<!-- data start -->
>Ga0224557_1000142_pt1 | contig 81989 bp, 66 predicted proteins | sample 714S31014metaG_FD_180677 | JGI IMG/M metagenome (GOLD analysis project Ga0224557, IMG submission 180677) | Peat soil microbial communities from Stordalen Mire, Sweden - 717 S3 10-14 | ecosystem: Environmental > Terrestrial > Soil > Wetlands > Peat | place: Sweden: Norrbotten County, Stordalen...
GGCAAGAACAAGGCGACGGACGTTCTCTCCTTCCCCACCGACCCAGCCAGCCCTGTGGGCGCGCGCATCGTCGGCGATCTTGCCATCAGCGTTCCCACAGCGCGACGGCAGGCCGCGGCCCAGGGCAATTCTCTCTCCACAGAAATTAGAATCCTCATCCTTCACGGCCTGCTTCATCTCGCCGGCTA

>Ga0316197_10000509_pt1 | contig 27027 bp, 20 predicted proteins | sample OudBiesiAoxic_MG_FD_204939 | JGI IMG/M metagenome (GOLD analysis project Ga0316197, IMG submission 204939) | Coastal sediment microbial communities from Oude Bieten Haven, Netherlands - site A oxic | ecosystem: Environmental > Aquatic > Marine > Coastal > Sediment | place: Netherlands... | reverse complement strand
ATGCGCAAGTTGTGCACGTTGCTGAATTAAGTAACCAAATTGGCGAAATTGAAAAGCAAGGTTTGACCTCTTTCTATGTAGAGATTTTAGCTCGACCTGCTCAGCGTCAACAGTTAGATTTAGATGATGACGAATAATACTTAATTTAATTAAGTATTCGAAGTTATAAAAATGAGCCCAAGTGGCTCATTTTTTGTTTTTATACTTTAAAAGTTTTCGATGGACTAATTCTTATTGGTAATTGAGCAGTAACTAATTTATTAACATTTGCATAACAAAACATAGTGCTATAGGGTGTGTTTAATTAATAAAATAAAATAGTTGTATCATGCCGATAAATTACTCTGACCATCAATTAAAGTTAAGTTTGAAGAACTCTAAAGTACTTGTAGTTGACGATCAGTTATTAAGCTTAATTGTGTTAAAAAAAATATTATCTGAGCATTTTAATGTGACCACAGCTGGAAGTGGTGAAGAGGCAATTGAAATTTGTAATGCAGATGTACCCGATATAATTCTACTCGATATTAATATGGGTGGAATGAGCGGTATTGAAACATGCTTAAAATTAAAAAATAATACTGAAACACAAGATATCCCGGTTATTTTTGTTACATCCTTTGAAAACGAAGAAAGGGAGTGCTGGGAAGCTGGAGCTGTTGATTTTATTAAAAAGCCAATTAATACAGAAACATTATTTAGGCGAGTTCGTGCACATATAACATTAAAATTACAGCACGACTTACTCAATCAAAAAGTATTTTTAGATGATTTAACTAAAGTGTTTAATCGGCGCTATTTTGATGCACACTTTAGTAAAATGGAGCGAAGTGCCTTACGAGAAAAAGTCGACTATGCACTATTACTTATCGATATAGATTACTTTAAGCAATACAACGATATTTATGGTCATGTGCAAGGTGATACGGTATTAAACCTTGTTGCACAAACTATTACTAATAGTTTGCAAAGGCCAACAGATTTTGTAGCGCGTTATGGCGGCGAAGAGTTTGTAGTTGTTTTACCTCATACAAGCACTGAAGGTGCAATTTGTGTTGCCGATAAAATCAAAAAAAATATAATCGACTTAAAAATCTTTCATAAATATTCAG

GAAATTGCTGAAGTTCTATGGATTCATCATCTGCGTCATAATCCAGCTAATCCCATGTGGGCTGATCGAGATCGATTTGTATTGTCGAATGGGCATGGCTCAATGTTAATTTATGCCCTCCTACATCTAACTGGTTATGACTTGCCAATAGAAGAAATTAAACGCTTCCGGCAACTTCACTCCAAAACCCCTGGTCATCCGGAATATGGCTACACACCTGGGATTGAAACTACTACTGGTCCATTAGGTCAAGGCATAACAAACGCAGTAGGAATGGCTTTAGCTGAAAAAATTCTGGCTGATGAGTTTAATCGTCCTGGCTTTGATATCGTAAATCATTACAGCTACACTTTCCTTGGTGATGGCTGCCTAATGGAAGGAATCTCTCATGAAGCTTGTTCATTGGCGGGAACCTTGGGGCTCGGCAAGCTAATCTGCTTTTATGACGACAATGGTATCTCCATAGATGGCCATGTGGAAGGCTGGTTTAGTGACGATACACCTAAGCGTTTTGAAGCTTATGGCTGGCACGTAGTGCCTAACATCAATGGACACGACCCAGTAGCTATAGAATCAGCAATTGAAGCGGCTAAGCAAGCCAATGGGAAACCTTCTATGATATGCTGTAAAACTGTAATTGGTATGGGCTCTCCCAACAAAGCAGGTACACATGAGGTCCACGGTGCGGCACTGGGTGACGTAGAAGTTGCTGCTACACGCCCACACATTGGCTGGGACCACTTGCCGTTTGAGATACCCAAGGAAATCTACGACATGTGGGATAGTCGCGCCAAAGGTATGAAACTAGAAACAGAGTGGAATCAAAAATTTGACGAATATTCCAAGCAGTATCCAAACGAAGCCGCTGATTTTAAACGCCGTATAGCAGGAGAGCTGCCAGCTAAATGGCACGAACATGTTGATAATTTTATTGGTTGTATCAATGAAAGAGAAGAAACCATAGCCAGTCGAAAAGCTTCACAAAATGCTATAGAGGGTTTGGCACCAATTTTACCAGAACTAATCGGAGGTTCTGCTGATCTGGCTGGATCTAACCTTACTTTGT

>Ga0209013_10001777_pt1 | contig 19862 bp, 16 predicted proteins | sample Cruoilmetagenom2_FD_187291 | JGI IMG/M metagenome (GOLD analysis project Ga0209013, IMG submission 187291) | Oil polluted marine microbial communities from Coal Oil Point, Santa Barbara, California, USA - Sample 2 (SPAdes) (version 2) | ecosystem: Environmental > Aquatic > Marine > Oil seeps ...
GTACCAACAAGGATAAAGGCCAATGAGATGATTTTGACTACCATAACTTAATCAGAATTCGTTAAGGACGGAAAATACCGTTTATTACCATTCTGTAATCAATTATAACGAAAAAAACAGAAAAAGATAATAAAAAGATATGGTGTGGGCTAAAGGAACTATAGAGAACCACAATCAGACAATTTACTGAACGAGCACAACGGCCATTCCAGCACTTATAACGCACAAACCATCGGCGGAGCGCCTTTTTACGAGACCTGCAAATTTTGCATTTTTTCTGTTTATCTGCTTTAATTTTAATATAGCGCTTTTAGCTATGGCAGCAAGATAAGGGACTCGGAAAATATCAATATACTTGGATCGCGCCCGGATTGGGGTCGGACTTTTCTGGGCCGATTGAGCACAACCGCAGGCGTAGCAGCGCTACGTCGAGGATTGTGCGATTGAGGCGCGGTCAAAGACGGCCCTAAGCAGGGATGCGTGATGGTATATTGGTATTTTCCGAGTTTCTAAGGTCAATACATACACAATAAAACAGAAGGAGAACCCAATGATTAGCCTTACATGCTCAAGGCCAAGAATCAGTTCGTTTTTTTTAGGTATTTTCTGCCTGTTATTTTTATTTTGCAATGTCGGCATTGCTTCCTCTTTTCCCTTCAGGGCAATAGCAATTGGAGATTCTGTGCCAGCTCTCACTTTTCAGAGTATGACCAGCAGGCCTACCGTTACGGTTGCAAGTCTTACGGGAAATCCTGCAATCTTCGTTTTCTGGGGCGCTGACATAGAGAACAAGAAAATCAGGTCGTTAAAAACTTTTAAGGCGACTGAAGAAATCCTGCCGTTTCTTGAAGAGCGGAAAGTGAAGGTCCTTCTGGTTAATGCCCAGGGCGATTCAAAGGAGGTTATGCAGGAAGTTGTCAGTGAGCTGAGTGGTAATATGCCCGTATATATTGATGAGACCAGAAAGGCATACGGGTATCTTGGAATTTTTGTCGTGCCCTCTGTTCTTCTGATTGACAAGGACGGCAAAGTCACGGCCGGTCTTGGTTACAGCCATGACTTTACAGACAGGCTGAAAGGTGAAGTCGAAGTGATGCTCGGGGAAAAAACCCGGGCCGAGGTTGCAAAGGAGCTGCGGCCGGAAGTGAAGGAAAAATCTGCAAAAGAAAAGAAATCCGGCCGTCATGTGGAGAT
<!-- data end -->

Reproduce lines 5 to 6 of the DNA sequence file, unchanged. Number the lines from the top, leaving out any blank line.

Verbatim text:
GAAATTGCTGAAGTTCTATGGATTCATCATCTGCGTCATAATCCAGCTAATCCCATGTGGGCTGATCGAGATCGATTTGTATTGTCGAATGGGCATGGCTCAATGTTAATTTATGCCCTCCTACATCTAACTGGTTATGACTTGCCAATAGAAGAAATTAAACGCTTCCGGCAACTTCACTCCAAAACCCCTGGTCATCCGGAATATGGCTACACACCTGGGATTGAAACTACTACTGGTCCATTAGGTCAAGGCATAACAAACGCAGTAGGAATGGCTTTAGCTGAAAAAATTCTGGCTGATGAGTTTAATCGTCCTGGCTTTGATATCGTAAATCATTACAGCTACACTTTCCTTGGTGATGGCTGCCTAATGGAAGGAATCTCTCATGAAGCTTGTTCATTGGCGGGAACCTTGGGGCTCGGCAAGCTAATCTGCTTTTATGACGACAATGGTATCTCCATAGATGGCCATGTGGAAGGCTGGTTTAGTGACGATACACCTAAGCGTTTTGAAGCTTATGGCTGGCACGTAGTGCCTAACATCAATGGACACGACCCAGTAGCTATAGAATCAGCAATTGAAGCGGCTAAGCAAGCCAATGGGAAACCTTCTATGATATGCTGTAAAACTGTAATTGGTATGGGCTCTCCCAACAAAGCAGGTACACATGAGGTCCACGGTGCGGCACTGGGTGACGTAGAAGTTGCTGCTACACGCCCACACATTGGCTGGGACCACTTGCCGTTTGAGATACCCAAGGAAATCTACGACATGTGGGATAGTCGCGCCAAAGGTATGAAACTAGAAACAGAGTGGAATCAAAAATTTGACGAATATTCCAAGCAGTATCCAAACGAAGCCGCTGATTTTAAACGCCGTATAGCAGGAGAGCTGCCAGCTAAATGGCACGAACATGTTGATAATTTTATTGGTTGTATCAATGAAAGAGAAGAAACCATAGCCAGTCGAAAAGCTTCACAAAATGCTATAGAGGGTTTGGCACCAATTTTACCAGAACTAATCGGAGGTTCTGCTGATCTGGCTGGATCTAACCTTACTTTGT

>Ga0209013_10001777_pt1 | contig 19862 bp, 16 predicted proteins | sample Cruoilmetagenom2_FD_187291 | JGI IMG/M metagenome (GOLD analysis project Ga0209013, IMG submission 187291) | Oil polluted marine microbial communities from Coal Oil Point, Santa Barbara, California, USA - Sample 2 (SPAdes) (version 2) | ecosystem: Environmental > Aquatic > Marine > Oil seeps ...